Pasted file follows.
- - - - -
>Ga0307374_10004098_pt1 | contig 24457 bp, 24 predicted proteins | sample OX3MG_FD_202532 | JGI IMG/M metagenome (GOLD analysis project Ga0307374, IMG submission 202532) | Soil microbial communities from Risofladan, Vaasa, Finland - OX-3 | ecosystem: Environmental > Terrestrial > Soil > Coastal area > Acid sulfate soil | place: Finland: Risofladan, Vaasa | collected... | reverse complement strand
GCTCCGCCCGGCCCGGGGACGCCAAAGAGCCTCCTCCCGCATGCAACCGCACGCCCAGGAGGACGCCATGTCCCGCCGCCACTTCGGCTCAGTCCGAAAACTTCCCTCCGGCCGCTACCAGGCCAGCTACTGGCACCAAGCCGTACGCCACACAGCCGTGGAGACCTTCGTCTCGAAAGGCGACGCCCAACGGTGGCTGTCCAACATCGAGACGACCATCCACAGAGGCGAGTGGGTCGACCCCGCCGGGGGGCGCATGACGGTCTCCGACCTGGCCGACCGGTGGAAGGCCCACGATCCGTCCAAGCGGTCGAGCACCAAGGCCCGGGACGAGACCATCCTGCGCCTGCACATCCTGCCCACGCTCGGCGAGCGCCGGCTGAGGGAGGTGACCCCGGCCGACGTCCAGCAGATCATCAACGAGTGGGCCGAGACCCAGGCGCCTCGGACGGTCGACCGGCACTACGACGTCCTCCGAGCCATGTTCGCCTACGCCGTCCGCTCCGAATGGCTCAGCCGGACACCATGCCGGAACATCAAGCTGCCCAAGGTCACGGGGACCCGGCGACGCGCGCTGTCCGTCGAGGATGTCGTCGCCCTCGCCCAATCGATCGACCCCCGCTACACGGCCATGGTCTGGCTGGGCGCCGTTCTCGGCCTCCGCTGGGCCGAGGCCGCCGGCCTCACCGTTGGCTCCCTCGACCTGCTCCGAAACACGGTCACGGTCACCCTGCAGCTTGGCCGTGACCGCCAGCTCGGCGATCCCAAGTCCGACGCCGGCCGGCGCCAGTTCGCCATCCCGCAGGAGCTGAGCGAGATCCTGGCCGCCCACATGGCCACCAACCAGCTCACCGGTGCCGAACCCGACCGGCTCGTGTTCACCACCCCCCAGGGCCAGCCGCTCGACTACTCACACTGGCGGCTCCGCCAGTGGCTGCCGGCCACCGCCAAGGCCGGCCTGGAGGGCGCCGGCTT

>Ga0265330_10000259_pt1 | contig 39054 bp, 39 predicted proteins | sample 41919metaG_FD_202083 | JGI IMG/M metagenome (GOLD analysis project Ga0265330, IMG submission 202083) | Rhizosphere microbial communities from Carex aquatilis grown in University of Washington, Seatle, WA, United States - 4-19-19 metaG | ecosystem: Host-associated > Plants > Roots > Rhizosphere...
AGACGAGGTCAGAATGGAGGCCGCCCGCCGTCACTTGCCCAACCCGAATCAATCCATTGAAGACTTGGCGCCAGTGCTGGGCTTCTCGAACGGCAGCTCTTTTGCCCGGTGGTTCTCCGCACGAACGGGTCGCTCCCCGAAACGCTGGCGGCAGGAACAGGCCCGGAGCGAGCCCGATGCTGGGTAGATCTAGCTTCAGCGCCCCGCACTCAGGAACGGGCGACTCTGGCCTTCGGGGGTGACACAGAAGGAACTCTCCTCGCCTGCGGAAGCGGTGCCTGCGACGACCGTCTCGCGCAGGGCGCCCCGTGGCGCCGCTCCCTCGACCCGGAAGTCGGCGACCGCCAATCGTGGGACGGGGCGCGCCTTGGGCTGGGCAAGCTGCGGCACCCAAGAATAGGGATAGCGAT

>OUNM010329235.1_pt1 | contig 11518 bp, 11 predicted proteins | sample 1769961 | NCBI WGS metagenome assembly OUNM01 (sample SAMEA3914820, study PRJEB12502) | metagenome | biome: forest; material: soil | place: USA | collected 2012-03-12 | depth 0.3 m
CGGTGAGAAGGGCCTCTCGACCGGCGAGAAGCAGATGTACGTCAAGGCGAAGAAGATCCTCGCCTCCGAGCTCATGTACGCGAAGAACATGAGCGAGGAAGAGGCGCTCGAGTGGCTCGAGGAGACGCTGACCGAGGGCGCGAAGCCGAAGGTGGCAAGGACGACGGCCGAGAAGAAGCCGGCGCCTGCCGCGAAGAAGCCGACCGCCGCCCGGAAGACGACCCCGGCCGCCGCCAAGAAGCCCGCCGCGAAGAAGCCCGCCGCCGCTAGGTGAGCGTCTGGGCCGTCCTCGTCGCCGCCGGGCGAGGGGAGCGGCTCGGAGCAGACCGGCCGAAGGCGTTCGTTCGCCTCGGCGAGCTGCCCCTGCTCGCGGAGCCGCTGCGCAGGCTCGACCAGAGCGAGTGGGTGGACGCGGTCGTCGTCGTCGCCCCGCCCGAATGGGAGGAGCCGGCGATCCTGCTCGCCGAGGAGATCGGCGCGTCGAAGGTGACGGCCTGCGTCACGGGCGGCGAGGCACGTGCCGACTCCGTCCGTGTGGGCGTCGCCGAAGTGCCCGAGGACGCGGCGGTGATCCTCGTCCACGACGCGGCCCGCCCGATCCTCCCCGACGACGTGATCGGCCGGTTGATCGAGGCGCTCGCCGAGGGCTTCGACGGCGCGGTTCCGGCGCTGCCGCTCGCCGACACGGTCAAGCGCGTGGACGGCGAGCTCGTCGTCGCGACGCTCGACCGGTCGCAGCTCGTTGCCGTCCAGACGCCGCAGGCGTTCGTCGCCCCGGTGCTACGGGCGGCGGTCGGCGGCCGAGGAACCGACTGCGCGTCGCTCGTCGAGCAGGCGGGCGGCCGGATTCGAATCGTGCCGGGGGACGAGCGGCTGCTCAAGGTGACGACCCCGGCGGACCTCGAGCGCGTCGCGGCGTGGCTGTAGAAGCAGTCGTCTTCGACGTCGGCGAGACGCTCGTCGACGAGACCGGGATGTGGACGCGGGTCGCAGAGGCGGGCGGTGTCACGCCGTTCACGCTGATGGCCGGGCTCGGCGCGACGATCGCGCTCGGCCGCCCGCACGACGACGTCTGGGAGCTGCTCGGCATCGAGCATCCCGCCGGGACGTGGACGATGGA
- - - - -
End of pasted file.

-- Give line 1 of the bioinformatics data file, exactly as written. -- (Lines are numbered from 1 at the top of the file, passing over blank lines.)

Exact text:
>Ga0307374_10004098_pt1 | contig 24457 bp, 24 predicted proteins | sample OX3MG_FD_202532 | JGI IMG/M metagenome (GOLD analysis project Ga0307374, IMG submission 202532) | Soil microbial communities from Risofladan, Vaasa, Finland - OX-3 | ecosystem: Environmental > Terrestrial > Soil > Coastal area > Acid sulfate soil | place: Finland: Risofladan, Vaasa | collected... | reverse complement strand